“Democratic socialism” is a phrase that is, suddenly, unavoidable. Our organization, the Democratic Socialists of America, has now grown to over 50,000 members nationwide (with well over 1000 here in Austin). But the phrase is poorly understood, especially by those outside of our ranks. So what do we mean when we talk about “Democratic socialism?” How does it differ from other political traditions? What kind of history does democratic socialism have? And how can we talk about it to our friends, neighbors, co-workers, and family members?
The bulk of our discussion will focus on these three pieces, which lay out a basic vision of democratic socialism and talk about what democratic socialists actually do, in addition to what they think.
Megan Day – Democratic Socialism Explained (estimated reading time: 8 minutes) – This Vox article is written by a DSA member, and explains why socialists want to go beyond reforming and regulating capitalism.
Neal Meyer – What is Democratic Socialism (estimated reading time: 12 minutes) – This Jacobin article, also written by a DSA member spells out the basics of democratic socialism, especially how it differs from liberalism and social democracy. It also names many of the challenges democratic socialists face, and what we can do to get past them.
Resistance Rising (estimated reading time: 28 minutes) – This is a moderate-length document, dating from the summer of 2016, in which DSA lays out its analysis of the current political moment, its vision for democratic socialism, and its strategy for getting there.
We will also talk about this piece which provides some historical context about socialism, include some of its less-than-democratic varieties. The piece is long; if you’re pressed for time, just read the intro, section 3, and sections 9 and 10.
Hal Draper – The Two Souls of Socialism – (estimated reading time: 1 hour total, excerpts total about 30 minutes) This medium-length pamphlet from 1960 sets out a difference between “Socialism-from-Below,” (related to democratic socialism) and “Socialism-from-Above” (which the author links to both Stalinism and social democracy). Draper also puts forwards a basic history of the international socialist movement (with some big omissions) and describes how they relate to the categories of “Socialism-from-Below” or “Socialism-from-Above.” We won’t be talking about the entire pamphlet, so if you can only read part of it, focus on the Introduction, section 3 (“What Marx Did,”) and sections 9 and 10 (“Six Strains of Socialism-from-Above” and “Which Side Are You On?”)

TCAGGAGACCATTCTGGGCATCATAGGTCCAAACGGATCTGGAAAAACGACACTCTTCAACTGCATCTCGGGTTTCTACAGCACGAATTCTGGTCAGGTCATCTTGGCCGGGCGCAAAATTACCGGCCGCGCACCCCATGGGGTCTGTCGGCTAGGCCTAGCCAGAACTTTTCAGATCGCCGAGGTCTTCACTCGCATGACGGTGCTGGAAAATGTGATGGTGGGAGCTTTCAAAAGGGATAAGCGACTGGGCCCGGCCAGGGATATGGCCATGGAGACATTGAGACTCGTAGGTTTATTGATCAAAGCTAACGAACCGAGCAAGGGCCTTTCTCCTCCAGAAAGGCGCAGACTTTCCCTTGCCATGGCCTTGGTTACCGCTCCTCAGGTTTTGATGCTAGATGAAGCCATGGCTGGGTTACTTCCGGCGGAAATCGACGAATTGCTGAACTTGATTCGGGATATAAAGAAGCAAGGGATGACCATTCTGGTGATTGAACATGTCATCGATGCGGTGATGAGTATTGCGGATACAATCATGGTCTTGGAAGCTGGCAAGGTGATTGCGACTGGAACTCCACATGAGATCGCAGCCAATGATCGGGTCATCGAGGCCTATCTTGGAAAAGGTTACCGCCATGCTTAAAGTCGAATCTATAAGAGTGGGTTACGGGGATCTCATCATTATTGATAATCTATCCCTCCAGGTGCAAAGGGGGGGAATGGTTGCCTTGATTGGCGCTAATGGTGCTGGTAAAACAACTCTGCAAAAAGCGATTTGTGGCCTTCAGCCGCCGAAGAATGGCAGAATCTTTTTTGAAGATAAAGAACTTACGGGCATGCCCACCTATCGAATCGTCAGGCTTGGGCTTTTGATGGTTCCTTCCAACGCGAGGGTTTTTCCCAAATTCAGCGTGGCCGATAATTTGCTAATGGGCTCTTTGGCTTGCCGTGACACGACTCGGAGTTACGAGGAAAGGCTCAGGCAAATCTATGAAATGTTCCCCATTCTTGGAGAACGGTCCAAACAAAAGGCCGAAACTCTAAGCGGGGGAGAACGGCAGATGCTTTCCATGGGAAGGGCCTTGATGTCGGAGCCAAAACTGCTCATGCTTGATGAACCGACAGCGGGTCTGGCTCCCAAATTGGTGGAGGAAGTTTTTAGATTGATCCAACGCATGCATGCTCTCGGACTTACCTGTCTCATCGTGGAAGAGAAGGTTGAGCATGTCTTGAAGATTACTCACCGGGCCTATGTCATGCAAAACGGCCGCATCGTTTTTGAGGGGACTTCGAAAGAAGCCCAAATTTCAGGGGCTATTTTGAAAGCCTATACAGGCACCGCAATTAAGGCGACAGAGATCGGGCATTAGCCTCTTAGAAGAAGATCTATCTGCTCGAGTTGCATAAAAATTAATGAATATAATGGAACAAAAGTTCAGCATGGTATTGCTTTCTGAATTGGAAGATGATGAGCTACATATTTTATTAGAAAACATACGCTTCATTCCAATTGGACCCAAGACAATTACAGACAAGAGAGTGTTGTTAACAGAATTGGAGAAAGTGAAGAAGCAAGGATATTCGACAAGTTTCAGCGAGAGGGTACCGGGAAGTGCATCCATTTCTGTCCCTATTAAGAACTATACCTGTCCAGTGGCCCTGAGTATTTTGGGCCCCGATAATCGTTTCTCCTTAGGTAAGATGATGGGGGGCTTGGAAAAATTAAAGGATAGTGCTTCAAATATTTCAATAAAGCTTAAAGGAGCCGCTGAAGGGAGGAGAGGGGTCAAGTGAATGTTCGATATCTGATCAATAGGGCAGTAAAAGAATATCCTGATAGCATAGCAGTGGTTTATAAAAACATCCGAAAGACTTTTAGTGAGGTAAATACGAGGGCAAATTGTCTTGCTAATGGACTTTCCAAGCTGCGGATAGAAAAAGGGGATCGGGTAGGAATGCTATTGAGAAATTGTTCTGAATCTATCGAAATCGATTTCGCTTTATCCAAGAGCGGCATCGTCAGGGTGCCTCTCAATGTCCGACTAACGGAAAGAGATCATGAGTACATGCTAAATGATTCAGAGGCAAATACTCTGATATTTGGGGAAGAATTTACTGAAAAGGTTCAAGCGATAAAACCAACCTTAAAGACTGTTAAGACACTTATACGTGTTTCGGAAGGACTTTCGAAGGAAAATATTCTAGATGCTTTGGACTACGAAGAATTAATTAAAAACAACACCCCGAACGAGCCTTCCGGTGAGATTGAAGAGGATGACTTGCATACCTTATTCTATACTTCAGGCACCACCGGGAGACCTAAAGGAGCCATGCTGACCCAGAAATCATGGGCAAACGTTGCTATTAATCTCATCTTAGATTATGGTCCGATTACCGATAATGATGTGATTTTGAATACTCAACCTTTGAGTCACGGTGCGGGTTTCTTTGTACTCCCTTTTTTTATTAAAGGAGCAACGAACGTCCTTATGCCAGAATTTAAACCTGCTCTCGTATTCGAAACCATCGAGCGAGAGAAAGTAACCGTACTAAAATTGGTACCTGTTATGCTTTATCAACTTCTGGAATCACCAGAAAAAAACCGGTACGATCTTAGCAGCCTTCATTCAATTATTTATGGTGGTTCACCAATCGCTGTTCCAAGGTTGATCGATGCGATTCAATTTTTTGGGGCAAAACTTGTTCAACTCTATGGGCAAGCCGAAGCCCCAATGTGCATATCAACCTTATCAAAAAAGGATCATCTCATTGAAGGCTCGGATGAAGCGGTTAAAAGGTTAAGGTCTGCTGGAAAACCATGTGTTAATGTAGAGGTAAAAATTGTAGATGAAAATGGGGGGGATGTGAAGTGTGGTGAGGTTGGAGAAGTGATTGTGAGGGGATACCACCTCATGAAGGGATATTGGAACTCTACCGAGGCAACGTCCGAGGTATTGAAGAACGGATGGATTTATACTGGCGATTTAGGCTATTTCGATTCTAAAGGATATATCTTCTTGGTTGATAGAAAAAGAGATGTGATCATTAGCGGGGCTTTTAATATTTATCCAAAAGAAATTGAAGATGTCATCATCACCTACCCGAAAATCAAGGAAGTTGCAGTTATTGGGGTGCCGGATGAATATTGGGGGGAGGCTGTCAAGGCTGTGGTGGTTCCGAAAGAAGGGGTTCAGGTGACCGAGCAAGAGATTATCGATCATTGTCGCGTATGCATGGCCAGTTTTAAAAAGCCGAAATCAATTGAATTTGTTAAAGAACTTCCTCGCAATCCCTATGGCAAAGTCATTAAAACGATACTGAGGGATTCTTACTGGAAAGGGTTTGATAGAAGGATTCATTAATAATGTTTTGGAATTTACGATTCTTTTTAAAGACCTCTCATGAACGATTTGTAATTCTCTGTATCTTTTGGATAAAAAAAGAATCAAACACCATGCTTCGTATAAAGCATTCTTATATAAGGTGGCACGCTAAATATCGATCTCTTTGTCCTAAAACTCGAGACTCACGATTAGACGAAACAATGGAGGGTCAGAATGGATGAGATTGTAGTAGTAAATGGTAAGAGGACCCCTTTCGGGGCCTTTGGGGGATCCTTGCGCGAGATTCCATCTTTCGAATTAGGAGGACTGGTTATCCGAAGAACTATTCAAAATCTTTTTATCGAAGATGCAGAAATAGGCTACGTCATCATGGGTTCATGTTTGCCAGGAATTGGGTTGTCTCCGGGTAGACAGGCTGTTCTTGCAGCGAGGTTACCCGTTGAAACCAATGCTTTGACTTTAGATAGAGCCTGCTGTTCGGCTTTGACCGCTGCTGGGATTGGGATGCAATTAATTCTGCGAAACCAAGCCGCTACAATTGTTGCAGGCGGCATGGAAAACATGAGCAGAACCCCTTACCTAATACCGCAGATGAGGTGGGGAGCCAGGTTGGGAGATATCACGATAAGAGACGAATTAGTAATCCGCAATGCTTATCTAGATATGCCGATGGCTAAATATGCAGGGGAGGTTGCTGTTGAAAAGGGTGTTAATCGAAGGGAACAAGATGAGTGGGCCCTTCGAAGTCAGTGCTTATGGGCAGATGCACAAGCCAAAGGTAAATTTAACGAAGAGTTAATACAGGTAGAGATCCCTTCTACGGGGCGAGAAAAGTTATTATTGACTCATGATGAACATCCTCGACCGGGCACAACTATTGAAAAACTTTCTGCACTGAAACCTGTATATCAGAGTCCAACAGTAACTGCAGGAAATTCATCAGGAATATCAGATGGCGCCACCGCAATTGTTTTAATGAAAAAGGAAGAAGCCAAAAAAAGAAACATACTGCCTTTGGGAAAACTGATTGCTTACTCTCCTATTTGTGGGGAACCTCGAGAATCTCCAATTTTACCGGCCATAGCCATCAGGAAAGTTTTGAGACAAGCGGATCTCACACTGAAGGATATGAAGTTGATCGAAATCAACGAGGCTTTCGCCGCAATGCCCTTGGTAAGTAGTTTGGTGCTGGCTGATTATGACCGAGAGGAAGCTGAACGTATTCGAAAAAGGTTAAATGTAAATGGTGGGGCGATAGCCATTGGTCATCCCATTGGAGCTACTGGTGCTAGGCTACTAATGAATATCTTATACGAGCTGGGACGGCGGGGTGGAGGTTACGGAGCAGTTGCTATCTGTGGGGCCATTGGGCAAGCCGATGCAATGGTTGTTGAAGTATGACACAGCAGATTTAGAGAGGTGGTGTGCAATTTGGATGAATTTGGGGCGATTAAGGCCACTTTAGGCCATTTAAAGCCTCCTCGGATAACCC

We won’t talk much about this piece, but this fills in some gaps from the above readings and offers a somewhat different roadmap for building democratic socialism than the document put together by DSA.
Nicos Poulantzas – Towards a Democratic Socialism – (estimated reading time: 45 minutes) This essay, written in 1978, is a more challenging text about the various pitfalls of two insufficiently democratic roads to socialism: the social-democratic model of Western Europe and the insurrectionary model of the the Third International, the international organization headed by the Soviet Union before the Second World War. Poulantzas, like Day, Meyer, Draper, and most of the contemporary DSA, sees popular struggle as central to the project of building democratic socialism. He makes some concrete proposals to the sorts of institutions that socialists will have to build and actions they’ll have to take on the road to socialism.
- Before these readings, what did you think was meant by “democratic socialism? How did these readings line up with your understanding?
- According to the texts, what are the key features of socialism? What problems of existing society do socialists seek to solve, and how do they propose to solve them?
- What does DSA mean when we say “democratic?” How is this different than the currently existing democracy governing society?
- What is DSA’s strategy towards building socialism? What do you think of this strategy?
- The Resistance Rising document was written two years ago, before the election of Donald Trump. How has its analysis held up? How well does the strategy it lays out apply to the current political moment?
- What does Draper mean by “Socialism-from-Below?” In what ways, if any, does DSA’s strategy meet the criteria of “Socialism-from-Below?” Is there anything in DSA’s strategy that seems to fit more under the category of “Socialism-from-Above?”